In keeping with the pace of change, and the wide variety of professional roles in the IT industry, most of our courses offer a breadth of study along with some specialisation depending on unit choice and final project. Our MSc graduates have successfully gained employment in IT and a wide range of industries, or have gone on to further study along the PhD route.

Careers support is available from the moment you join us, throughout your time here, and for up to three years after the completion of your course. We have a range of services available through the School of Computing, Mathematics and Digital Technology and the University Careers Service including dedicated careers and employability advisors.

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The hunger for the digital visualisation of architecture and urban environments has grown exponentially in both the Architectural and Film Industries. Read more
The hunger for the digital visualisation of architecture and urban environments has grown exponentially in both the Architectural and Film Industries. As the need for skilled modellers and animators with an awareness of architectural, as well as cinematic, issues increases in both Architecture and Film, the MA in Architectural Visualisation builds on the connections between these two industries. This MA programme develops skills to communicate architecture and urbanity for a variety of applications and audiences.

The MA in Architectural Visualisation is jointly taught by Kent School of Architecture (http://www.kent.ac.uk/architecture/) and the School of Engineering and Digital Arts (http://www.eda.kent.ac.uk/).

The School of Engineering and Digital Arts successfully combines modern engineering and technology with the exciting new field of digital media. The School was established over 40 years ago and has developed a top-quality teaching and research base, receiving excellent ratings in both research and teaching assessments.

Kent School of Architecture is a young school that has built an excellent reputation, based on high quality teaching and excellent resources. For architecture graduate employment prospects, Kent was ranked 6th in the UK in The Times Good University Guide 2014 and 7th in the UK in The Guardian University Guide 2015.

Visit the website https://www.kent.ac.uk/courses/postgraduate/245/architectural-visualisation

Course structure

The MA in Architectural Visualisation is jointly taught by Kent School of Architecture and the School of Engineering and Digital Arts. Building on the successful Master's programmes in Computer Animation and Digital Visual Effects, this MA enables students to develop at an advanced level the skills, knowledge and understanding of digital simulation and 3D modelling which will equip them to become highly skilled professionals in architectural visualisation.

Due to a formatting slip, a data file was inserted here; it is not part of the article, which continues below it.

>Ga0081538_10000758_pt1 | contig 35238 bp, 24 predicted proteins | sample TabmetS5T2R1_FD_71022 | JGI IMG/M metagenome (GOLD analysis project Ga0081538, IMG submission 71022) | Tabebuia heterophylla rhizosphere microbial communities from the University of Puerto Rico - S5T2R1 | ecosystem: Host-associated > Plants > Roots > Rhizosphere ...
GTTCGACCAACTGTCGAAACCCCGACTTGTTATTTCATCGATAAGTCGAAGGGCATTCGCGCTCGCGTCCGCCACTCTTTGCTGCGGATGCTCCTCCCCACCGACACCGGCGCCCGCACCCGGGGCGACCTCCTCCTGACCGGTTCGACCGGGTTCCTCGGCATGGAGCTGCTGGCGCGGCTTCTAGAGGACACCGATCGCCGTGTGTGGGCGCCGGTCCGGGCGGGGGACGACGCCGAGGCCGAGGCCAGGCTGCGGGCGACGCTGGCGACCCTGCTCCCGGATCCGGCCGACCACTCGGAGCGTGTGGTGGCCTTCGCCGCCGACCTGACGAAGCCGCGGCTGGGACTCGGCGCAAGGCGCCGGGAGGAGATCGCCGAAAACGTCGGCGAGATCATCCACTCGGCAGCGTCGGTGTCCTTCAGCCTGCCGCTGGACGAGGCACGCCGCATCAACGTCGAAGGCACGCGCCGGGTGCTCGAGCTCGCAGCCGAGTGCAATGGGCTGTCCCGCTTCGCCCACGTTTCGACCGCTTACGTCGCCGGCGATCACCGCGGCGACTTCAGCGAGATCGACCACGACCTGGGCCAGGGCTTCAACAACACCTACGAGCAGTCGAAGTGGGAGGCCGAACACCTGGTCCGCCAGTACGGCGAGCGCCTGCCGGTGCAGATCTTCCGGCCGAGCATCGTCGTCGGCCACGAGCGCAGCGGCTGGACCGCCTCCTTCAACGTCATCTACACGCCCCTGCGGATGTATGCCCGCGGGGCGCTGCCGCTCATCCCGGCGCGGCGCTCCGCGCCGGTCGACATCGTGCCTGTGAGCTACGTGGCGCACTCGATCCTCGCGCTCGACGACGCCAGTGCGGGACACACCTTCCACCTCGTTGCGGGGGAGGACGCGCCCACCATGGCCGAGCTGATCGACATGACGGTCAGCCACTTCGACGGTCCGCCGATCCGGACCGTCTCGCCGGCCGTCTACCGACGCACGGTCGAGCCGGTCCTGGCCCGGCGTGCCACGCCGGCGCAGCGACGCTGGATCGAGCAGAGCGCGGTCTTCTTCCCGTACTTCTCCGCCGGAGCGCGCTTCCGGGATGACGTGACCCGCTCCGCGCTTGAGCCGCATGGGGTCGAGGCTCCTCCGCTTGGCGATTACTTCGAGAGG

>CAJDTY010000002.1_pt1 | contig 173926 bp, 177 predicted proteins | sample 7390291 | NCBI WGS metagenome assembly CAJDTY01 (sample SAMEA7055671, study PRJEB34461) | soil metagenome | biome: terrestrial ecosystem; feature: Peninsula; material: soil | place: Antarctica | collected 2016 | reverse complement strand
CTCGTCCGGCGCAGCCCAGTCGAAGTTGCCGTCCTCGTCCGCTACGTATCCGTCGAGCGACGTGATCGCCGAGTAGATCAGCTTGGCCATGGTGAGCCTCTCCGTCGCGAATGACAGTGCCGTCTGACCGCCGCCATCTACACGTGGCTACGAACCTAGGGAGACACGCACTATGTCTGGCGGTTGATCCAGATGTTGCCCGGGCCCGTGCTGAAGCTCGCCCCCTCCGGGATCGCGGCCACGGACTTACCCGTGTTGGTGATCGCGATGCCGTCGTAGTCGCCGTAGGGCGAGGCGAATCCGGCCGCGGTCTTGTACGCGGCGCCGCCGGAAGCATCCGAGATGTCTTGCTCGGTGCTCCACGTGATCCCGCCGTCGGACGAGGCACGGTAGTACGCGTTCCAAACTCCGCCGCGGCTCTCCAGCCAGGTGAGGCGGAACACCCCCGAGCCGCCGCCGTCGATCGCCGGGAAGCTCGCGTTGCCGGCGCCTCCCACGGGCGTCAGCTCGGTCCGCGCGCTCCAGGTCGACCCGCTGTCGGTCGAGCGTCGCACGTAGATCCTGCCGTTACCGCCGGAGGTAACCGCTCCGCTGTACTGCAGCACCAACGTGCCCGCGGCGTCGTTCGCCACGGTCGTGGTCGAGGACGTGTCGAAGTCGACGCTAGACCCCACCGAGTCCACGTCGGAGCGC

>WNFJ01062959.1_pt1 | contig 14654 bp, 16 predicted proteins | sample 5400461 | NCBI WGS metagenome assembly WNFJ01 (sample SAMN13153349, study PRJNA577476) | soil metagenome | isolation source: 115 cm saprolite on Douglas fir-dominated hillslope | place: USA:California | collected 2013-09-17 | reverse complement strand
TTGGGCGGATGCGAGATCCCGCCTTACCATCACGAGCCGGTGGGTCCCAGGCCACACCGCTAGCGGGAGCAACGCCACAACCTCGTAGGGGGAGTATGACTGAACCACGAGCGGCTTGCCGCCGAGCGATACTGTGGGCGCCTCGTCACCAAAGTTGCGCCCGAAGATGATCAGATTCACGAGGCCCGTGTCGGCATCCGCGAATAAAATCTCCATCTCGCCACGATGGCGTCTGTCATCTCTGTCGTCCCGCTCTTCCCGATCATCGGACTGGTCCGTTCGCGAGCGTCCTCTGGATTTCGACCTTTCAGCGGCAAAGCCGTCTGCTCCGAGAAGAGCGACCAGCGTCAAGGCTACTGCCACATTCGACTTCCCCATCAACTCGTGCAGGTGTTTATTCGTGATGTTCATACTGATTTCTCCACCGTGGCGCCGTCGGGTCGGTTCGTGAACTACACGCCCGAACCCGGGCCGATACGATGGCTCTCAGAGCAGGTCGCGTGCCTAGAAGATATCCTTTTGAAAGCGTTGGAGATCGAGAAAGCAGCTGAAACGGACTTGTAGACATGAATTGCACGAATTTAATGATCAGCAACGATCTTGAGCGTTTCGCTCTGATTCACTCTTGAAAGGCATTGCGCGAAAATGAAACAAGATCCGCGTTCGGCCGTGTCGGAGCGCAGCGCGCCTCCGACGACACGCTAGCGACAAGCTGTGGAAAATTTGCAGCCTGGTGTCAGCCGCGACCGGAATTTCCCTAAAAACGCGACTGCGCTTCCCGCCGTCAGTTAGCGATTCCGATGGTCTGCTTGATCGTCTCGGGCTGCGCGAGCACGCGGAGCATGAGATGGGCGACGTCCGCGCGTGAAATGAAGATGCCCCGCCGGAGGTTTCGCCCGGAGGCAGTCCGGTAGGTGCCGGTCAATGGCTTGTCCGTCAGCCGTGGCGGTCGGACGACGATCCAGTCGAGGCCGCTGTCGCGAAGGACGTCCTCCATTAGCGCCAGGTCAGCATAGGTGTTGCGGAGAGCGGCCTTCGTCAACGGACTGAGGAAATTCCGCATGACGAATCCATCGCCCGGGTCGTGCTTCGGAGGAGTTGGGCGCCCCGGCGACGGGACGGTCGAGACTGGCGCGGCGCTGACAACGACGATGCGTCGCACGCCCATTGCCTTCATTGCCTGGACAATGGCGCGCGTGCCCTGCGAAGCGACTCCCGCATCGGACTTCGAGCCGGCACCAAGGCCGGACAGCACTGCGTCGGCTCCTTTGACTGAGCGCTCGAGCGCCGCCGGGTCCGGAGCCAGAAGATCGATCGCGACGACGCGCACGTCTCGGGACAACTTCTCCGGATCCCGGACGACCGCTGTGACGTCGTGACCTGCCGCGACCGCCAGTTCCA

Drawing influence from both architecture and film, this programme offers a progression route into both industries, highlighting the different requirements needed for each profession while exploring the similarities of these markets. In this programme, the professions of architecture, film and animation fuse together, providing students with the ability and understanding to work in each or all of them.

Modules

Stage 1
AR821 - Film and Architecture (15 credits)
AR822 - Virtual Cities (30 credits)
AR823 - Digital Architecture (15 credits)
AR846 - Architectural Photography (15 credits)
EL837 - Professional Group Work (15 credits)
EL868 - High Definition Compositing (15 credits)
EL869 - Film and Video Production (15 credits)
Stage 2
Either
EL870 - Visual Effects Project (60 credits)
OR
AR845 - Independent Research Project (60 credits)

Assessment

Modules are taught over three terms, concluding with a Major Project Visualisation, which accounts for one third of the programme. The content of the visualisation is agreed with programme staff and you build a showreel to a professional standard. Each module is assessed by practical assignments. The project work is assessed on the outcome of the project itself.

Programme aims

This programme aims to:

- enable you to develop advanced level skills, knowledge and understanding of digital simulation and 3D modelling, which will equip you to become a highly skilled professional in architectural visualisation

- train you in the requirements and skills needed for work in high definition

- produce professionally-trained architectural visualisers who are highly skilled in using state-of-the-art 3D modelling and visual effects software

- provide proper academic guidance and welfare support for all students

- create an atmosphere of co-operation and partnership between staff and students, and offer you an environment where you can develop your potential.

Research areas

- Digital Media

The Digital Media group is a multidisciplinary group with interests in many areas including social computing (eg, social networking, computer mediated communication), mobile/ubiquitous computing, human-computer interaction and digital arts (eg, computer games, 3D animation, digital film). Our work is applied across a wide range of domains including e-health, cultural heritage and cyber influence/identity.

Current research themes include:

- interface/interaction design and human-computer interaction
- cyber behaviour/influence
- social computing and sociability design
- natural user interfaces
- virtual worlds
- online communities and computer-mediated communication
- mobile applications
- digital film-making and post-production.

Careers